Forced off the road in a well-coordinated ambush, surrounded by drug cartel gunmen brandishing AK-47s, Zapata and his partner, Victor Avila, rolled to a stop. Zapata put the vehicle in park.
The door locks popped open.
That terrifying sound — a quiet click — set into motion events that remain under investigation. When Zapata needed it most, the Suburban’s elaborate armoring was rendered worthless by a consumer-friendly automatic setting useful for family vacations and hurried commuters but not for U.S. agents driving through a red zone in Mexico.
The Feb. 15, 2011, killing of Immigration and Customs Enforcement Special Agent Zapata — the first U.S. officer to die in the line of duty here since 1985 — is described by American officials today as a watershed in the U.S.-backed drug war and proof that the United States is paying in blood as well as treasure.
His death has put new focus on the expanding role that a growing number of U.S. law enforcement officials now play in Mexico, where they operate in an increasingly complex, dangerous environment — yet are prohibited by Mexican law from carrying firearms to protect themselves.
Piecemeal accounts of the attack have trickled out over the past year, but the U.S. government has not made public key details about the circumstances that led to Zapata’s death. It is still unclear why the agents were sent down a stretch of highway where gangs were known to roam, because they could have flown or traveled with an armed escort of Mexican military or police, a routine matter.
But in interviews with U.S. lawmakers, senior law enforcement officials and security experts, it appears the officers were sent on a dangerous mission in a vehicle whose basic protections were disastrously flawed.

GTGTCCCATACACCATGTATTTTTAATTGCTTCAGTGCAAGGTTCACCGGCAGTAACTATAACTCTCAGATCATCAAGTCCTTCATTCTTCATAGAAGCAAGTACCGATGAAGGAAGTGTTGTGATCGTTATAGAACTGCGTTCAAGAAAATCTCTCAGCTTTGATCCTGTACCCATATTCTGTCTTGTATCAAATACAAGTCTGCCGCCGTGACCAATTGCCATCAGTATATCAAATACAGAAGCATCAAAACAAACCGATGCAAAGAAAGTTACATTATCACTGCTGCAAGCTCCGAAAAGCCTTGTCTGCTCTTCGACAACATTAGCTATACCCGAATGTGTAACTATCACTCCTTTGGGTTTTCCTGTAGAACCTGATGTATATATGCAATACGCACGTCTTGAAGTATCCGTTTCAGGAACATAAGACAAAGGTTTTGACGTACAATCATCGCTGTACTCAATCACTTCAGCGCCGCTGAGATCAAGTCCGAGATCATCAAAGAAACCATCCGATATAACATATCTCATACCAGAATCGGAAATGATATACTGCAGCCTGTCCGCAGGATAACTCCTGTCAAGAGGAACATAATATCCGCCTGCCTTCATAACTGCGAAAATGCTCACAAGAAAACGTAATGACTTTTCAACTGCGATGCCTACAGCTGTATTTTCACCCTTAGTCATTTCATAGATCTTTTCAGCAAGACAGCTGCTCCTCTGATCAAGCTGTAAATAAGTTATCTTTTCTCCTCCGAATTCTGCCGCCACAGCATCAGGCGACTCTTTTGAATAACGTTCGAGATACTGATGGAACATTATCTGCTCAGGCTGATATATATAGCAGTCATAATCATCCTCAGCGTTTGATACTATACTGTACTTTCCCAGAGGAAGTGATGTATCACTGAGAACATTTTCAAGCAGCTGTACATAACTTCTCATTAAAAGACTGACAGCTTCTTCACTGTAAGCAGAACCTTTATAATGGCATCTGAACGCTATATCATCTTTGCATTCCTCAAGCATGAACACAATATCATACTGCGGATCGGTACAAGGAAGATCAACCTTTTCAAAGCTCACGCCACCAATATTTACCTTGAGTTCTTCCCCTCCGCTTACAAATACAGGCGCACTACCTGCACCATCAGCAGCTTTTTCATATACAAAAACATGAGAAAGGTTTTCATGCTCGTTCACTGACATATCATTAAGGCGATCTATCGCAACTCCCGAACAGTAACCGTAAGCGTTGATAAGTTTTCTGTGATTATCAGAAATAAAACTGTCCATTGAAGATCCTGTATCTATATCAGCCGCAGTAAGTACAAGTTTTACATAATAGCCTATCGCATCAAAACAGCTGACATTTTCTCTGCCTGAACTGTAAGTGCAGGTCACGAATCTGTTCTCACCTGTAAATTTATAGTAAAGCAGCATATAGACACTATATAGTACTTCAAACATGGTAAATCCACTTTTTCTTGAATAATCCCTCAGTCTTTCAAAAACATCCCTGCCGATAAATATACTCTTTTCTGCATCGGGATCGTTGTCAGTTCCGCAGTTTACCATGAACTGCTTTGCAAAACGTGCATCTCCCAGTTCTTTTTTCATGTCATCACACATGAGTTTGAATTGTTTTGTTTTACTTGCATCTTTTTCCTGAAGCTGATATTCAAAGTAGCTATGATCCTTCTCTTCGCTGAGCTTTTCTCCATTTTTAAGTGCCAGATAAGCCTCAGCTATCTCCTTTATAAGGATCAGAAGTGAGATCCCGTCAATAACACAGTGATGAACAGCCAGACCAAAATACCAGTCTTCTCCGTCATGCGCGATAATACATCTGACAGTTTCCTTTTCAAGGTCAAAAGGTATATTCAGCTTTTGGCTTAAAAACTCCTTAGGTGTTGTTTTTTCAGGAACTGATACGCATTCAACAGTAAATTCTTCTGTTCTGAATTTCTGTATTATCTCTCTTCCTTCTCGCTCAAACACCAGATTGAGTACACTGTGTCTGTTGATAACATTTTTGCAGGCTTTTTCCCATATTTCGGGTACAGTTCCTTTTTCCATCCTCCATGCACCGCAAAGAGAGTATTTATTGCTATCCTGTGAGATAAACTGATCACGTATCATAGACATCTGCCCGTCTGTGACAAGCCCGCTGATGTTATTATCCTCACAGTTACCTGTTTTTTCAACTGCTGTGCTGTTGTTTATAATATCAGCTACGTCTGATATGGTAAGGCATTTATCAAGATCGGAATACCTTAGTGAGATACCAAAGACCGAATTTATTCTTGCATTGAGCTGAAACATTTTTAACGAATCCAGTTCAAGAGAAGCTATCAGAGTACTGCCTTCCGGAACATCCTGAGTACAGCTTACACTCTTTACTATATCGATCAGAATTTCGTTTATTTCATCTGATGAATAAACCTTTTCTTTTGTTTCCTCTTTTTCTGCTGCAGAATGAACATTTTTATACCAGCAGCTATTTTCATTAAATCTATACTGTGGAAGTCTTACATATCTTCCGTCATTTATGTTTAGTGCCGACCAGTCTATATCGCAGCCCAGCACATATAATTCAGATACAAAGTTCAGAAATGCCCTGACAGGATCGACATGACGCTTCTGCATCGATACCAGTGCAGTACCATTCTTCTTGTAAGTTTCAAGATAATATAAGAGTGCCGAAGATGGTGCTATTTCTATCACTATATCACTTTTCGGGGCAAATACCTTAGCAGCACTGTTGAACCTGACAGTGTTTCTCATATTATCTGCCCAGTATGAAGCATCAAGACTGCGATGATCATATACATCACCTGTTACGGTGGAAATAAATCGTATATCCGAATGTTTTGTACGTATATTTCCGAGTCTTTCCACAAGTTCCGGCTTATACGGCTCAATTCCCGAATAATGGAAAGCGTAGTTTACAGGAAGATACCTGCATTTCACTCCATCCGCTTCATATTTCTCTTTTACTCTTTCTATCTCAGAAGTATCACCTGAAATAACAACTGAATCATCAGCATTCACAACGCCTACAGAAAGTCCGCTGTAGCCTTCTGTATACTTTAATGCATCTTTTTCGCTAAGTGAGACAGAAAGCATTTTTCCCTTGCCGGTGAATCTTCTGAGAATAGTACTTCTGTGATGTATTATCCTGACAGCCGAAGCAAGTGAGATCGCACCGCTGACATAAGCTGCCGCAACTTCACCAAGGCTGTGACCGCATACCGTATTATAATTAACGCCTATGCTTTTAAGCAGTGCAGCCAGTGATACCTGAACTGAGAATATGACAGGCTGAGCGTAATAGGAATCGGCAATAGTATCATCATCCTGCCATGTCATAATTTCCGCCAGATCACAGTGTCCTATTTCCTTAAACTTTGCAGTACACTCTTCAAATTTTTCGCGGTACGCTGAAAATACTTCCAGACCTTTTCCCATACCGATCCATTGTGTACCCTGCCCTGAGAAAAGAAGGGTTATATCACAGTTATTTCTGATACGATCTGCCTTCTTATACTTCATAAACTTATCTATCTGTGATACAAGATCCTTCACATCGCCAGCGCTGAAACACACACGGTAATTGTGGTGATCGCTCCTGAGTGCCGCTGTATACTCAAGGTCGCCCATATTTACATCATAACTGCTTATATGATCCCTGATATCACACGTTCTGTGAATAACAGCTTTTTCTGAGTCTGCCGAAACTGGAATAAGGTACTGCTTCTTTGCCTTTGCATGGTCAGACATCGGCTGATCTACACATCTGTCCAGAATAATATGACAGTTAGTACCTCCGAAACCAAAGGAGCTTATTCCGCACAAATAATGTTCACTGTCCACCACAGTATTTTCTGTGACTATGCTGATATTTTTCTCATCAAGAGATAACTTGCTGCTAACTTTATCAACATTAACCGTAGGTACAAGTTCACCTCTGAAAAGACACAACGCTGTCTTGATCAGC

Had the door locks not opened at that moment, “Zapata would probably still be alive today,” said Rep. Michael McCaul (R-Tex.), a former U.S. prosecutor who is pressing U.S. agencies to clarify what happened in the attack, in which Avila was wounded.
There are hundreds, if not thousands, of other armored U.S. government vehicles all over the world that may also have this vulnerability, potentially leaving American diplomats and officers at grave risk.
The Bureau of Diplomatic Security, which is responsible for outfitting the secure vehicles used by American embassies abroad, declined to comment on the status of their locking mechanisms.
But when McCaul visited Afghanistan last month and rode in an armored State Department Suburban, he said he paid close attention to what happened when the vehicle went into park.
The doors unlocked.
Zapata, 32, was only nine days into a temporary assignment in Mexico when he was killed, according to his family. He told his worried parents back home in Brownsville, Tex., that he would be stationed at the U.S. Embassy, pushing paper in the relative safety of Mexico City.